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Prostate Cancer Treatment

Contributor Paul L. Nguyen, MD
7 minute read
A young doctor sitting and talking with an older patient.

Prostate cancer is very common among men. Each year, more than 250,000 men are diagnosed in the United States, and 1 in 3 men older than 70 has a trace of the condition in their body.

Although most patients do not die from prostate cancer, the condition still ranks as the second leading cause of cancer death among American men.

“Prostate cancer that's just in the prostate is generally not very dangerous,” says Paul L. Nguyen, MD, a Mass General Brigham radiation oncologist. “But, if it spreads to other places, it can sometimes lead to death.”

Dr. Nguyen is vice chair for clinical research at Brigham and Women’s Hospital. He explains prostate cancer risk factors, signs and symptoms, and treatment options.

What causes prostate cancer?

The prostate is a walnut-sized organ found in men. It connects the bladder and several reproductive organs to the penis.

Like any organ in the body, the prostate constantly makes new cells as old ones die. The body creates new cells by copying healthy, existing cells, almost like a photocopier. Unfortunately, mistakes can happen during this process. Sometimes the photocopier loses control of how many copies it prints, or smudged ink alters the appearance of a photo.

Similar errors happen when creating new cells. These errors, called mutations, may trigger cells to reproduce too rapidly or produce cells unable to function. When normal prostate cells transform and behave abnormally, prostate cancer occurs.

According to Dr. Nguyen, doctors don’t know the exact causes of prostate cancer. However, some factors put men at a higher risk for the condition. These include:

  • Family health history: Some men inherit mutations. If you have family members who’ve had prostate cancer, you’re more likely to develop the condition.

  • Race: African American men are diagnosed at a rate more than 60% higher than white men.

How is prostate cancer diagnosed?

Doctors feel for any unusual lumps or bumps on the prostate during a routine prostate exam. A prostate-specific antigen (PSA) test also helps doctors diagnose the condition.

During the test, a doctor draws blood from a patient and tests for microscopic proteins unique to the prostate. These proteins, called antigens, serve as “breadcrumbs” for prostate cells. If the prostate grows abnormally fast, it leaves behind more breadcrumbs than usual, which can leak into the bloodstream.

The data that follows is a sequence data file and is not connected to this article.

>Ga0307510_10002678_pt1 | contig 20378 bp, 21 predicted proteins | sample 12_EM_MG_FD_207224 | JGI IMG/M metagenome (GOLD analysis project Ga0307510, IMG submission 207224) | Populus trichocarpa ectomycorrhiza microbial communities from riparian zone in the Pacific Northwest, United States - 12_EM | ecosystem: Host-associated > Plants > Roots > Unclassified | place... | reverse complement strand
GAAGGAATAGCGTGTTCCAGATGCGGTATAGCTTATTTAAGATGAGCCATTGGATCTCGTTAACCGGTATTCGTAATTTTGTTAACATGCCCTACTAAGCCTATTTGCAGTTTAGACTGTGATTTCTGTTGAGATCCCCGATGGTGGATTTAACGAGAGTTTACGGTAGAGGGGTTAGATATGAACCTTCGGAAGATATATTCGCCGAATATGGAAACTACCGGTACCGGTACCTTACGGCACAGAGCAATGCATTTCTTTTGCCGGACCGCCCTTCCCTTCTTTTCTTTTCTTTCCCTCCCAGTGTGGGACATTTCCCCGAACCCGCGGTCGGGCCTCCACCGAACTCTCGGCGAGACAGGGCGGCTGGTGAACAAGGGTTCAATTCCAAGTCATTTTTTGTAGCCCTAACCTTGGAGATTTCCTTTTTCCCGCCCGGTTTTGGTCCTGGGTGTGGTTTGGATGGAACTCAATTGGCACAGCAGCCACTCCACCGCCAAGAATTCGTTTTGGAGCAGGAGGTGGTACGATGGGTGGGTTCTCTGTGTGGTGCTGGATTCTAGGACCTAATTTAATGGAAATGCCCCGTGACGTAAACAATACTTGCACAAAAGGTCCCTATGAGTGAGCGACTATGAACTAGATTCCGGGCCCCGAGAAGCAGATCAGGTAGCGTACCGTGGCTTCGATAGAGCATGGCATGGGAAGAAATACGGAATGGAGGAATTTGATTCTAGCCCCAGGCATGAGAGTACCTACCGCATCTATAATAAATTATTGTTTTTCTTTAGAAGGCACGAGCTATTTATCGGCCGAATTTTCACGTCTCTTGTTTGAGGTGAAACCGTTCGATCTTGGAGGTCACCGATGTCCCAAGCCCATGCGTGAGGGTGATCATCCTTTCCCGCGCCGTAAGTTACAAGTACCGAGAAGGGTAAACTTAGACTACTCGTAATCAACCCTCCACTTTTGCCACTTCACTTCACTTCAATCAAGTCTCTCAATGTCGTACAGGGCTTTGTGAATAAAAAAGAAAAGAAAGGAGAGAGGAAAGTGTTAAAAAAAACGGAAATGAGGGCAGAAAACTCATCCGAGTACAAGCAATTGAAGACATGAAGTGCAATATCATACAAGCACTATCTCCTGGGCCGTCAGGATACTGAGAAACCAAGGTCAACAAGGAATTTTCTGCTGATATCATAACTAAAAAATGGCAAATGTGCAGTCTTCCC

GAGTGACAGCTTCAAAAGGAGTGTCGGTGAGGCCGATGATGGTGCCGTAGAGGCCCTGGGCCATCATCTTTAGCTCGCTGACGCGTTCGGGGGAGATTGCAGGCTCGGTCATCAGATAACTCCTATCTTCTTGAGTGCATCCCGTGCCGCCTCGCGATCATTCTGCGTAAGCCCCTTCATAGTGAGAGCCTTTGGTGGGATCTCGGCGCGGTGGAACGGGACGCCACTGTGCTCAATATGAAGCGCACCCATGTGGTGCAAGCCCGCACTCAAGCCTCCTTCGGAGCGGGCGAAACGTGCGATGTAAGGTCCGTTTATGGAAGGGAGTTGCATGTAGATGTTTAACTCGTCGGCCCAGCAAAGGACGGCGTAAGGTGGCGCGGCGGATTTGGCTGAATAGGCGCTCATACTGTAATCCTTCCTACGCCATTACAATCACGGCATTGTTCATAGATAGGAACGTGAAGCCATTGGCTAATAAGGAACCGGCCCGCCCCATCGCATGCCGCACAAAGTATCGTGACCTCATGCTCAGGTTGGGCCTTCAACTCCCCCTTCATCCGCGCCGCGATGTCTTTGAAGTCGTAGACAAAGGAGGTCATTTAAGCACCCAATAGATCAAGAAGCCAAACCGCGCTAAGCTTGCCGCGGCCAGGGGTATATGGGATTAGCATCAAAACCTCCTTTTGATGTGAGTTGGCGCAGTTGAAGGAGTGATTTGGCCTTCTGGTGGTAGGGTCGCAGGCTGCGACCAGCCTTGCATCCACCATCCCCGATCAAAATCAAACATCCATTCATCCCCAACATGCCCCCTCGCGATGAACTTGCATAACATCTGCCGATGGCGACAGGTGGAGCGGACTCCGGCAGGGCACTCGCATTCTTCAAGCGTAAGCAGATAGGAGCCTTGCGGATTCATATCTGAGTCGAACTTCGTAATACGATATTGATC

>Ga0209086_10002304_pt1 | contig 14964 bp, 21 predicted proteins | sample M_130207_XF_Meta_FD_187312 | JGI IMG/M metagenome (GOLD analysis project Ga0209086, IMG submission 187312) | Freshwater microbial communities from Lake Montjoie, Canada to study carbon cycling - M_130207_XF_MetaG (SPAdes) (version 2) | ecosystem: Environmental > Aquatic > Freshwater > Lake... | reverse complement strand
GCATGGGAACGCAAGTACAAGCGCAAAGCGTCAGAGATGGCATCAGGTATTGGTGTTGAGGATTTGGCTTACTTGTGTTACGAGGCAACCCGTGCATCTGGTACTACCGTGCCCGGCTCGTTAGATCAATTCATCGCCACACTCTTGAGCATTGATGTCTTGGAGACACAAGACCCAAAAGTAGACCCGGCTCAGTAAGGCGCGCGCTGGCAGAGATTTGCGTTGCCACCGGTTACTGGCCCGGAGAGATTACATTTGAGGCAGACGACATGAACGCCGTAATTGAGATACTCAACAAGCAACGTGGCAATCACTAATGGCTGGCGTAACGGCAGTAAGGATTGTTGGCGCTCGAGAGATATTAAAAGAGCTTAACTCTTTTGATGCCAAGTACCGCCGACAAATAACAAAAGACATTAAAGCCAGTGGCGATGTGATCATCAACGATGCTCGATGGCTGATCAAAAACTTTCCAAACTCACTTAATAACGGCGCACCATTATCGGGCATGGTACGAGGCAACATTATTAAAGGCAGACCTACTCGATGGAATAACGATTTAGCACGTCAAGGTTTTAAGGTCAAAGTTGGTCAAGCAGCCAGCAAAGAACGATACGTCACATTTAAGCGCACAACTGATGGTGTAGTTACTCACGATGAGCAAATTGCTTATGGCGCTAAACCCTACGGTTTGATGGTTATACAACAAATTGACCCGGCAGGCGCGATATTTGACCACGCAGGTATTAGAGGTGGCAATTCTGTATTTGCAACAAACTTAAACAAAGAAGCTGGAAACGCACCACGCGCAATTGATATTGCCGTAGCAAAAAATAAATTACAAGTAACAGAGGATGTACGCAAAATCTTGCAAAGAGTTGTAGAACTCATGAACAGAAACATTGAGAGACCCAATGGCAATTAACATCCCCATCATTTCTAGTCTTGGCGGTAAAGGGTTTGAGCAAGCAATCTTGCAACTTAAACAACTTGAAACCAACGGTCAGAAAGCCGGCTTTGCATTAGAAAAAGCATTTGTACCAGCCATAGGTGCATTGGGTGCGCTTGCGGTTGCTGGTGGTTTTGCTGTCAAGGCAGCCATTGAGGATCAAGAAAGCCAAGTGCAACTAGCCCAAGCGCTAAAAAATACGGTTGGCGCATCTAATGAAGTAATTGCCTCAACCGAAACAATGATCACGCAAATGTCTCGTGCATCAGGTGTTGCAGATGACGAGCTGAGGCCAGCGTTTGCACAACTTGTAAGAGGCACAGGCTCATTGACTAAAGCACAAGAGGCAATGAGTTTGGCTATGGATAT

Prostate cancer is not the only condition capable of elevating PSA levels, however. According to the National Institutes of Health, harmless conditions, such as an inflamed or enlarged prostate, can cause PSA levels to spike.

“A PSA test can’t diagnose cancer by itself,” says Dr. Nguyen. “If a score is suspiciously high, we need to figure out why by ordering more tests.”

Doctors concerned by a PSA test can order two additional tests to determine a diagnosis.

  1. MRI (magnetic resonance imaging): Imaging the prostate can reveal tumors on its surface.

  2. Needle biopsy: Extracting a tiny tissue sample from the organ allows doctors to assess for any cancerous cells.

Prostate cancer signs and symptoms

While many cancers produce symptoms, prostate cancer hardly produces any. In fact, symptoms of prostate cancer may only occur in more advanced stages of the condition.

A few common signs of advanced prostate cancer include:

  • Difficulty urinating, or controlling when to urinate

  • Blood in urine or semen

  • Pain in the hips, back, or chest

Prostate cancer stages

Prostate cancer exists in one of several stages:

  • Stage 1: The cancer is low risk and doesn’t spread to other parts of the body. It stays in the prostate.

  • Stage 2: The cancer has not yet spread to neighboring structures. However, it is more aggressive and presents an intermediate risk to a patient’s health.

  • Stage 3: The cancer has become high risk because it has either spread beyond the prostate capsule, or has caused a very high PSA, or is of an aggressive grade, making it more difficult to cure.

  • Stage 4: The cancer has spread to the lymph nodes or bones, making it much more difficult to cure, or not possible to cure at all.